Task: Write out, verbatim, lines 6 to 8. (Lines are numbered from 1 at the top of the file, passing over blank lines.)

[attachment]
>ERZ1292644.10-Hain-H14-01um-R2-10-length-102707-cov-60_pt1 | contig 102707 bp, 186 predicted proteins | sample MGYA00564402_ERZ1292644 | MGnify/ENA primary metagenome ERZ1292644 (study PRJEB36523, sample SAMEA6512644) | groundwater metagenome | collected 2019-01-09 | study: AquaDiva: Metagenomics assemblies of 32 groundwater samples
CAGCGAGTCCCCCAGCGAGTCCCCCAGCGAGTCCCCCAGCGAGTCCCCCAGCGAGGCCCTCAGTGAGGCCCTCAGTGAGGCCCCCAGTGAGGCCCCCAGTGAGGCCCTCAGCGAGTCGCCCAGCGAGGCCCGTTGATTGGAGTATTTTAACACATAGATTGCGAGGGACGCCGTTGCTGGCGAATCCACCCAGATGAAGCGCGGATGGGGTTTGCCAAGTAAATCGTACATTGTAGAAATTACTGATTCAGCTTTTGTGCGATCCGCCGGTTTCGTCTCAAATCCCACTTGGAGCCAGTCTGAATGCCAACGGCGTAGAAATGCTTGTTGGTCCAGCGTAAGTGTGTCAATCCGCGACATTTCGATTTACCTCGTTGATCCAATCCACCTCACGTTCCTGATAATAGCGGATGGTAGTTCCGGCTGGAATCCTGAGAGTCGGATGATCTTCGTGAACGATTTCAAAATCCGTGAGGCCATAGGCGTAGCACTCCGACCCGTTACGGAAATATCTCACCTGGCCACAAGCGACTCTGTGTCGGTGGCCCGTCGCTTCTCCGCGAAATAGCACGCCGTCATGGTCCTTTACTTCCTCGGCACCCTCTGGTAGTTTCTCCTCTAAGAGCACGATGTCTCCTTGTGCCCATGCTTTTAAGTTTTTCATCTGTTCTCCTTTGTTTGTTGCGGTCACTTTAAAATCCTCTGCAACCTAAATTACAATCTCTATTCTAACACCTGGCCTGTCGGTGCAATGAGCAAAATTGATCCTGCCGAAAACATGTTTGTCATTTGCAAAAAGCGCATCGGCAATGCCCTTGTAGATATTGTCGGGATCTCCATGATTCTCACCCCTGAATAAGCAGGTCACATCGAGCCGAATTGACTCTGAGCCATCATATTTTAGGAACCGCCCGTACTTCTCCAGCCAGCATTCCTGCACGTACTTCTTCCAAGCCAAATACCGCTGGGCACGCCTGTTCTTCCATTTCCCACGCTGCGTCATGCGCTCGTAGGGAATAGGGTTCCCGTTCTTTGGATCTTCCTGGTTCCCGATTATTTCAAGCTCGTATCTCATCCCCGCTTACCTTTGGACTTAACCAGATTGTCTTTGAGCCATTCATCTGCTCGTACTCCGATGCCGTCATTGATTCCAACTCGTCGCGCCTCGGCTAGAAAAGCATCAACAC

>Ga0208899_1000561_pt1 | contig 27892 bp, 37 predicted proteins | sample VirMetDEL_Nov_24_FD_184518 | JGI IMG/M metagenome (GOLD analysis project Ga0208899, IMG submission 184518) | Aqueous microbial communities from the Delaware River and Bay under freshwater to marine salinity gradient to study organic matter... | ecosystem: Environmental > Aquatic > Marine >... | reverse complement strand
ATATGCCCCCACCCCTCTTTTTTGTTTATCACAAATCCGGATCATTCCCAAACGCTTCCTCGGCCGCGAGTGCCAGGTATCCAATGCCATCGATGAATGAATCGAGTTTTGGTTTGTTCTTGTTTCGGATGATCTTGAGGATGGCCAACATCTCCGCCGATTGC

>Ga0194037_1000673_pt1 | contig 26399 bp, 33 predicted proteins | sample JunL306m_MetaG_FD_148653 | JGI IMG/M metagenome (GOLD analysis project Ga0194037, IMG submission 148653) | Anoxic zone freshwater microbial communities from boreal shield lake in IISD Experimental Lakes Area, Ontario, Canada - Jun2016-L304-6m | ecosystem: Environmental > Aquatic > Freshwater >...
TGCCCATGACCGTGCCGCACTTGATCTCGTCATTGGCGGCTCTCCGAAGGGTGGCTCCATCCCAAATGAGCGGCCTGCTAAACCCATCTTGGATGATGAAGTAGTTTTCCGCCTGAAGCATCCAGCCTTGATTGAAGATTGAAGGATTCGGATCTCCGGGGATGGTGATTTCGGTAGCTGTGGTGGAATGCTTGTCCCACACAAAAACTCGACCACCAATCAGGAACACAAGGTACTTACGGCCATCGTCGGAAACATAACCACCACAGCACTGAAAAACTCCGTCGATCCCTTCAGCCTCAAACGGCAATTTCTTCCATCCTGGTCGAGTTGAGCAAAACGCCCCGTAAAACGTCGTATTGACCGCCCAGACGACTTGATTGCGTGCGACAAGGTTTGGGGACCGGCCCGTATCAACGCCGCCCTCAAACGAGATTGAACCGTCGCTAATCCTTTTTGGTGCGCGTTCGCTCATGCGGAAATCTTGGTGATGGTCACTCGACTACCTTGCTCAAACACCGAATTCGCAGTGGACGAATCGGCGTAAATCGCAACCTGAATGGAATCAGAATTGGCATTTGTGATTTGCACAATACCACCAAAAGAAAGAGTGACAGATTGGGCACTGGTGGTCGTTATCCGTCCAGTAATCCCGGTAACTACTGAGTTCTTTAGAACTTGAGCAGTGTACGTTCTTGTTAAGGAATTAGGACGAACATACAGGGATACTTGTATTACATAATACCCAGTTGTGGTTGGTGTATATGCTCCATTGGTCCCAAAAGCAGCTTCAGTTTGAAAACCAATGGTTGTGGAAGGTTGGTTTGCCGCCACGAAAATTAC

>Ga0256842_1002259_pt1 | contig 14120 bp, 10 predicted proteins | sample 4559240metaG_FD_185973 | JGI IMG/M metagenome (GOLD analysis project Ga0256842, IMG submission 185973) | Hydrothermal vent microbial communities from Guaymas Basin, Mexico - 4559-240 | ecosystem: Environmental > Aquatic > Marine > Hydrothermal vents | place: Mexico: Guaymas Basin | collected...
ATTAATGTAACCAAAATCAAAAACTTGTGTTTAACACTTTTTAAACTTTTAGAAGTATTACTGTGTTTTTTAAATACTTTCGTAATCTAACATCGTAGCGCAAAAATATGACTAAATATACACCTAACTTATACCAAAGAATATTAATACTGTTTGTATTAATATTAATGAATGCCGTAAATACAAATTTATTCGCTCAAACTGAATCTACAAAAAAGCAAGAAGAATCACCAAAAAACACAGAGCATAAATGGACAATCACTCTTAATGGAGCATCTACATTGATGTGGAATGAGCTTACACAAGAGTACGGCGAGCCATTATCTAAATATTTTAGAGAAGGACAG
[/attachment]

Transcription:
TGCCCATGACCGTGCCGCACTTGATCTCGTCATTGGCGGCTCTCCGAAGGGTGGCTCCATCCCAAATGAGCGGCCTGCTAAACCCATCTTGGATGATGAAGTAGTTTTCCGCCTGAAGCATCCAGCCTTGATTGAAGATTGAAGGATTCGGATCTCCGGGGATGGTGATTTCGGTAGCTGTGGTGGAATGCTTGTCCCACACAAAAACTCGACCACCAATCAGGAACACAAGGTACTTACGGCCATCGTCGGAAACATAACCACCACAGCACTGAAAAACTCCGTCGATCCCTTCAGCCTCAAACGGCAATTTCTTCCATCCTGGTCGAGTTGAGCAAAACGCCCCGTAAAACGTCGTATTGACCGCCCAGACGACTTGATTGCGTGCGACAAGGTTTGGGGACCGGCCCGTATCAACGCCGCCCTCAAACGAGATTGAACCGTCGCTAATCCTTTTTGGTGCGCGTTCGCTCATGCGGAAATCTTGGTGATGGTCACTCGACTACCTTGCTCAAACACCGAATTCGCAGTGGACGAATCGGCGTAAATCGCAACCTGAATGGAATCAGAATTGGCATTTGTGATTTGCACAATACCACCAAAAGAAAGAGTGACAGATTGGGCACTGGTGGTCGTTATCCGTCCAGTAATCCCGGTAACTACTGAGTTCTTTAGAACTTGAGCAGTGTACGTTCTTGTTAAGGAATTAGGACGAACATACAGGGATACTTGTATTACATAATACCCAGTTGTGGTTGGTGTATATGCTCCATTGGTCCCAAAAGCAGCTTCAGTTTGAAAACCAATGGTTGTGGAAGGTTGGTTTGCCGCCACGAAAATTAC

>Ga0256842_1002259_pt1 | contig 14120 bp, 10 predicted proteins | sample 4559240metaG_FD_185973 | JGI IMG/M metagenome (GOLD analysis project Ga0256842, IMG submission 185973) | Hydrothermal vent microbial communities from Guaymas Basin, Mexico - 4559-240 | ecosystem: Environmental > Aquatic > Marine > Hydrothermal vents | place: Mexico: Guaymas Basin | collected...
ATTAATGTAACCAAAATCAAAAACTTGTGTTTAACACTTTTTAAACTTTTAGAAGTATTACTGTGTTTTTTAAATACTTTCGTAATCTAACATCGTAGCGCAAAAATATGACTAAATATACACCTAACTTATACCAAAGAATATTAATACTGTTTGTATTAATATTAATGAATGCCGTAAATACAAATTTATTCGCTCAAACTGAATCTACAAAAAAGCAAGAAGAATCACCAAAAAACACAGAGCATAAATGGACAATCACTCTTAATGGAGCATCTACATTGATGTGGAATGAGCTTACACAAGAGTACGGCGAGCCATTATCTAAATATTTTAGAGAAGGACAG